Stuff gets done (ideally) by the end of June so four more crazy making weeks. But that’s followed by some sweet time in a city you recently visited (and that you should seriously consider re-visiting), and then the rest of the summer is less intense.

  4. I have my own robe, which I wear 2X a year and it may be my one black garment (plus the fancy colourful velvet hood). I actually no longer wear black next to my face because I think it’s harsh; navy or charcoal are my “blacks”–more flattering. But in New York I feel silly in anything BUT black, so style rules go out the window there . . .

    • Good point re: navy and charcoal being kinder neutrals. I’ve been trying a similar transition and while navy is definitely doing good things, my luck with charcoal has not been good. . . How do we feel about black with a necklace? I’ve been telling myself lately that this is working. . .

  5. This is an interesting conversation that I just don’t feel up to but I have a fashion-related question: do you own your own doctoral regalia from that school we went to? I went to convocation for the first time this year and wore a choir robe because I don’t have my own robes but everyone else does so I felt sort of like a loser even though one of my students told me that I looked professional and studious. Of course I told her I was wearing a choir robe and that I also looked musical. Is this something that we should own as part of our job? I have a difficult time justifying the expense because it is a WHOLE MONTH’S RENT. Or a pair of Fiorentini + Baker boots.

    Also, I had to stop watching AD after the fourth episode because I wasn’t feeling it. But I also hated the third season.

    • I don’t own robes from that institution we went to. But I feel like I probably should. Plus it would be awesomely Hogwartsy to have one’s own robes.

      At my current institution, if we don’t have our own robes, we can wear the PhD stuff from this institution. This is an easy option, but the robes are super-ugly and made of multiple puffy layers of polyester.

      Someone – I forget whom – suggested there’s a way to get one’s employer either pay for or chip in toward said robes. I’ve not looked into this but hope it is true. If they won’t help pay, I’ve considered just buying the hood to put over a generic black robe.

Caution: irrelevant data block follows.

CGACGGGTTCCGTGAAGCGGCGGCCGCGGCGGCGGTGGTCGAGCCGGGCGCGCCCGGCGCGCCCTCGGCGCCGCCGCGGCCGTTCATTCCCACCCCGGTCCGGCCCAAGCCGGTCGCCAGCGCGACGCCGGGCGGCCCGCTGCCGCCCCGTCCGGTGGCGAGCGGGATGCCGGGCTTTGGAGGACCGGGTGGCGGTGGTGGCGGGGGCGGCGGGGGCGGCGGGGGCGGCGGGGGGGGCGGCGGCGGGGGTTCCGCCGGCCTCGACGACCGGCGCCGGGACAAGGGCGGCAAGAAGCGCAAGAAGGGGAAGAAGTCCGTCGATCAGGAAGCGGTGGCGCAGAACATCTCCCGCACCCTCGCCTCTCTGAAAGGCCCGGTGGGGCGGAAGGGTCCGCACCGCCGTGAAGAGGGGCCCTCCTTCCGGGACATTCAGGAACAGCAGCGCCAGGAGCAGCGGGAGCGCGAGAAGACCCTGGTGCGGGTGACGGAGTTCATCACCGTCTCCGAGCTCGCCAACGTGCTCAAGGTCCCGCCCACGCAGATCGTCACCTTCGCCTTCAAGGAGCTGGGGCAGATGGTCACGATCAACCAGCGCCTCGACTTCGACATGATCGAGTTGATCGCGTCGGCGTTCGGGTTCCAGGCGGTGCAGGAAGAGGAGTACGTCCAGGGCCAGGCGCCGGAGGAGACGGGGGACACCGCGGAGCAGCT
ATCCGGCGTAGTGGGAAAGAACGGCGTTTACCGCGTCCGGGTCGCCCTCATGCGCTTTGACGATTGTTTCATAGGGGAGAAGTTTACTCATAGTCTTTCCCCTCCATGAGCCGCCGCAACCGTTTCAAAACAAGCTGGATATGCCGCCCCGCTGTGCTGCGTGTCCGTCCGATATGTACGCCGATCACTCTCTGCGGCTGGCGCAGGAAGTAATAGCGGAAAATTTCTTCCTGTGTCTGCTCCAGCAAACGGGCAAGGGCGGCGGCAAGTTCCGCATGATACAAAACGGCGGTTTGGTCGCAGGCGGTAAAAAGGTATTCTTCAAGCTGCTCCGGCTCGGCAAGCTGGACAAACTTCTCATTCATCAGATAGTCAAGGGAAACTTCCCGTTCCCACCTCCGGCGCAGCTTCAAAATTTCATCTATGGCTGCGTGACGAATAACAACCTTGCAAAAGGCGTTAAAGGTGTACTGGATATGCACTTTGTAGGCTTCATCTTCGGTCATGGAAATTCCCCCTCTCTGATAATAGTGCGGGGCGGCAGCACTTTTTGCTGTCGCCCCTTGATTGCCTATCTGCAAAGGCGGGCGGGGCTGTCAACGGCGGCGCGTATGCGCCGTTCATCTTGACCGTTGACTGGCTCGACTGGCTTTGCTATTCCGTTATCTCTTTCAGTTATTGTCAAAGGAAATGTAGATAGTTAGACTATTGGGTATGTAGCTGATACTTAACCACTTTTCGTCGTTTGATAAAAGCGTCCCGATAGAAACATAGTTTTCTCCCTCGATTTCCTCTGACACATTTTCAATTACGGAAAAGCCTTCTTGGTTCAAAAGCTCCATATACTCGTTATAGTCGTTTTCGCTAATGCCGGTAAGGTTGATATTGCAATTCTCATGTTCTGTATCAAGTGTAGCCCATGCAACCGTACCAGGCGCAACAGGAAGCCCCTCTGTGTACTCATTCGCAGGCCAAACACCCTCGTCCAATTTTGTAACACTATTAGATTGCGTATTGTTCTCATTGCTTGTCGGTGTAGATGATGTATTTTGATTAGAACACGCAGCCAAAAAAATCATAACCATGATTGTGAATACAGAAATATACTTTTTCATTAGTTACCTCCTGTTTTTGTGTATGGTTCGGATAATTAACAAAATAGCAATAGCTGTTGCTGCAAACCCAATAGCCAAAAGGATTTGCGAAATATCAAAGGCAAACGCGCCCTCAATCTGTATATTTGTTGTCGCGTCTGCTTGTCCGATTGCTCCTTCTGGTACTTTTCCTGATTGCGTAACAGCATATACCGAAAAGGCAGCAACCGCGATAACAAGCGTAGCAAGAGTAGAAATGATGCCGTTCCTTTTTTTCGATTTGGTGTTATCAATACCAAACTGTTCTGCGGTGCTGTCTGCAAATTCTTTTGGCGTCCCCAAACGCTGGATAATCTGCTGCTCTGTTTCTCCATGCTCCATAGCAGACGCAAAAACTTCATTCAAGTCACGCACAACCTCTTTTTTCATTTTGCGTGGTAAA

• We’re allowed to use our professional development funds toward the purchase of regalia but that would only cover half the cost as well as tie up funds I actually use for research and books and, you know, not clothes I will barely ever wear. One of the professors who became Emeritus at the convocation I recently attended was wearing robes from that institution we went to; maybe, since he’s done now, he might want to pass those on to me. I should ask. I think if I were Dean or Chair or something it would be more necessary to have the full regalia, though every one of my students who saw me at convocation emailed me to tell me they were really happy to see me there, which makes me think I should go more often and so buy the fucking robes.

        • Huh. None of my students emailed me. In fact, one student whom I congratulated at the reception afterwards responded, “Oh, thanks Dr. Dubs! I thought I saw your little face up there [on the stage]!” The hell?

          Also, my honours student didn’t show, the little ween. Good thing my favourite student was there. She texted me afterwards to ask where I was as she wanted to “rustle me up” for photos.

          Finally, I checked on (other parts of) the interwebz this aft for cheaper custom robe options. For our particular institution, they don’t appear to exist. Thus, if that newly-emeritus bloke won’t sell you his robes, maybe he’ll rent them to you once or twice a year. Even at $25 a pop, it’d take a LONGGGG time to add up to a pair of Fiorentini+Baker boots. Or a mini tablet with sweet mini-wireless keyboard in an adorable wee case that fits in my bag. Or, you know, retirement savings, or whatever.

  6. How so very awesome of your parents to instill that in you early on – that’s the kind of thing that takes a lot of women decades to realize (if at all). I remember my mom would tell me I was pretty and I would tell her she had to say that. I wonder what made you believe it, and me doubt it. Hmmm. But my parents also focused a lot on all of the things that I did really well, encouraged me to excel academically and develop my talents, and helped reinforce the idea that external beauty isn’t the only thing that matters, which I think were good lessons. Once I understood that, my self-esteem and self-worth was no longer tied to my looks, and oddly enough, once my self-esteem started building up, I felt better about my outward appearance.

    I like your convocation outfit, that top is really cute!

    I’m only 3 episodes in to the new season, and I guess I forgot how much you have to pay attention to an episode that you haven’t seen 20 times!

    • There was a space in my teens where I most definitely did not believe it. But I believed nothing my parents said at that point, and (some of) that wore off in my twenties. We didn’t have cable, so I watched next to no commercial TV when I was young. Maybe that helped me believe it?